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The death of Wolfgang Amadeus Mozart: an epidemiologic perspective.
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The death of Wolfgang Amadeus Mozart: an epidemiologic perspective.

Author: RH Zegers Affiliation: Academic Medical Center, University of Amsterdam, Amsterdam, the Netherlands. r.h.zegers@amc.uva.nl; A Weigl; A Steptoe
Edition/Format: Article Article : English
Publication:Annals of internal medicine, 2009 Aug 18; 151(4): 274-8, W96-7
Database:From MEDLINE®/PubMed®, a database of the U.S. National Library of Medicine.
Other Databases: ElsevierBritish Library Serials
Summary:
The early death of the composer Wolfgang Amadeus Mozart on 5 December 1791 has fascinated the world for more than 2 centuries. It has been suggested that his final illness was caused by poisoning, renal failure, Henoch-Schönlein purpura, trichinosis, and many other conditions. The official daily register of deaths in Mozart's Vienna was evaluated to provide an epidemiologic framework into which the observations of  Read more...
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Details

Document Type: Article
All Authors / Contributors: RH Zegers Affiliation: Academic Medical Center, University of Amsterdam, Amsterdam, the Netherlands. r.h.zegers@amc.uva.nl; A Weigl; A Steptoe
ISSN:0003-4819
Language Note: English
Unique Identifier: 432055514
Awards:

Abstract:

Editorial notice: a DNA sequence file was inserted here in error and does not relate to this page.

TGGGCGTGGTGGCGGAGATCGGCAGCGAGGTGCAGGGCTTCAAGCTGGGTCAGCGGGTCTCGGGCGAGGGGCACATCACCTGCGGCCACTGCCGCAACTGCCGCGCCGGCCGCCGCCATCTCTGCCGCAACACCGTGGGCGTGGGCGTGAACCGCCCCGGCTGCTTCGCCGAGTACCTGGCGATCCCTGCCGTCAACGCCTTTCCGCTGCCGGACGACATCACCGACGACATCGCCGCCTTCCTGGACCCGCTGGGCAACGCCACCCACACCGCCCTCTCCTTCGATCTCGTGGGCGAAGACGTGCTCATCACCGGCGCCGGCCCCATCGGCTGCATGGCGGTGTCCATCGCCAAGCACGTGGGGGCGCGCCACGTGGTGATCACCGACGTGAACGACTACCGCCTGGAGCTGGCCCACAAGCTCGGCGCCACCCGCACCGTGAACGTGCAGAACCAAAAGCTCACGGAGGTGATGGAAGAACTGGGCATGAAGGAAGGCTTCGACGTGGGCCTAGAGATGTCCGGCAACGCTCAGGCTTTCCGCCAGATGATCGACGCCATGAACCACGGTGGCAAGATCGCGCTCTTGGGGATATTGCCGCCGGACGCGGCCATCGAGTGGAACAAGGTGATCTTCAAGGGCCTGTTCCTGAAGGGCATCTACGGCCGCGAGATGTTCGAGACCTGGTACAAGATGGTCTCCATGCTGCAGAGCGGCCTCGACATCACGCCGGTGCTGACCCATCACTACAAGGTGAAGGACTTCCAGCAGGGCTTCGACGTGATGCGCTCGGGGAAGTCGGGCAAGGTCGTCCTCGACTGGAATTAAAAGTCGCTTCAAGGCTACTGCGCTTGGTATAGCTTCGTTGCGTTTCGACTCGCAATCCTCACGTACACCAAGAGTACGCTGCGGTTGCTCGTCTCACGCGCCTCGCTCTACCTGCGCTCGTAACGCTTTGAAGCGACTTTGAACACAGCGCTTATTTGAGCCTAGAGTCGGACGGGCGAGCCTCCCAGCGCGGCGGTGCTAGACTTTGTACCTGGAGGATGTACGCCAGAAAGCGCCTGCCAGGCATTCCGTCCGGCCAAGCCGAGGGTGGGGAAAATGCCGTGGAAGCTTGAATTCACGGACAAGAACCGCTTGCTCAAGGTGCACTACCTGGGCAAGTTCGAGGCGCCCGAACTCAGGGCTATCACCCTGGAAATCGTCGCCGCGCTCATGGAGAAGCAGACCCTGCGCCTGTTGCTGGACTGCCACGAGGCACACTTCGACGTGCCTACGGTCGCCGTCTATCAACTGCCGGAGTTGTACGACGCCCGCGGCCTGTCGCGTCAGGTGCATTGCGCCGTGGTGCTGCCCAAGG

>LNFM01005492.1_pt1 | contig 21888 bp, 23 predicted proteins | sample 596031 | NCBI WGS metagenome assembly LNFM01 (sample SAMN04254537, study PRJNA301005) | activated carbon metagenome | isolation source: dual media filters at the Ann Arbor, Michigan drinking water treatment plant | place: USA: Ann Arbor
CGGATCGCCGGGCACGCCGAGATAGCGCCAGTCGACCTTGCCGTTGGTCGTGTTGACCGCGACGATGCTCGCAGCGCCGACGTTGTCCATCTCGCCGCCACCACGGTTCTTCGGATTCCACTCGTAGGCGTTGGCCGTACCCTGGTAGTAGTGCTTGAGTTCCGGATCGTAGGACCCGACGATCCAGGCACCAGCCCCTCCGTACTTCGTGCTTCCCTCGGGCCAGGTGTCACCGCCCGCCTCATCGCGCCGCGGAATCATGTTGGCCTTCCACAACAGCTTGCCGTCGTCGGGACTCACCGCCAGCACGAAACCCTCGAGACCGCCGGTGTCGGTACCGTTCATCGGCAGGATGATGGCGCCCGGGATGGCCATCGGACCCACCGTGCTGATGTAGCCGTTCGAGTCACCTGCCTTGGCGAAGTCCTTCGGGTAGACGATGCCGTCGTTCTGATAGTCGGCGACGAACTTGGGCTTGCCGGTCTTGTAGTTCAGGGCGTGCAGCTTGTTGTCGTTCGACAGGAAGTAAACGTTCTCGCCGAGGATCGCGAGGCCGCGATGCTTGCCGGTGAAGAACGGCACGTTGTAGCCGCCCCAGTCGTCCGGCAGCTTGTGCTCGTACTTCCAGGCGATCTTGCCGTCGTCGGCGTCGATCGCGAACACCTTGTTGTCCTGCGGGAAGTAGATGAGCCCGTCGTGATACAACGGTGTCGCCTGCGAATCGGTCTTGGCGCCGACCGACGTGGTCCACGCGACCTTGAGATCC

The early death of the composer Wolfgang Amadeus Mozart on 5 December 1791 has fascinated the world for more than 2 centuries. It has been suggested that his final illness was caused by poisoning, renal failure, Henoch-Schönlein purpura, trichinosis, and many other conditions. The official daily register of deaths in Mozart's Vienna was evaluated to provide an epidemiologic framework into which the observations of contemporary witnesses of his death can be integrated. All recorded deaths in Vienna during November and December 1791 and January 1792 were analyzed, together with the corresponding periods in 1790 to 1791 and 1792 to 1793. The deaths of 5011 adults (3442 men, 1569 women) were recorded over these periods. The mean ages of death were 45.5 years (SD, 18.5) for men and 54.5 years (SD, 19.9) for women. Tuberculosis and related conditions accounted for the highest number of deaths; cachexia and malnutrition ranked second, and edema was the third most common cause. According to eyewitness accounts, the hallmark of Mozart's final disease was severe edema. Deaths from edema were markedly increased among younger men in the weeks surrounding Mozart's death compared with the previous and following years. This minor epidemic may have originated in the military hospital. Our analysis is consistent with Mozart's last illness and death being due to a streptococcal infection leading to an acute nephritic syndrome caused by poststreptococcal glomerulonephritis. Scarlet fever, which represents the same underlying disease from an etiologic perspective, is a less likely possibility.

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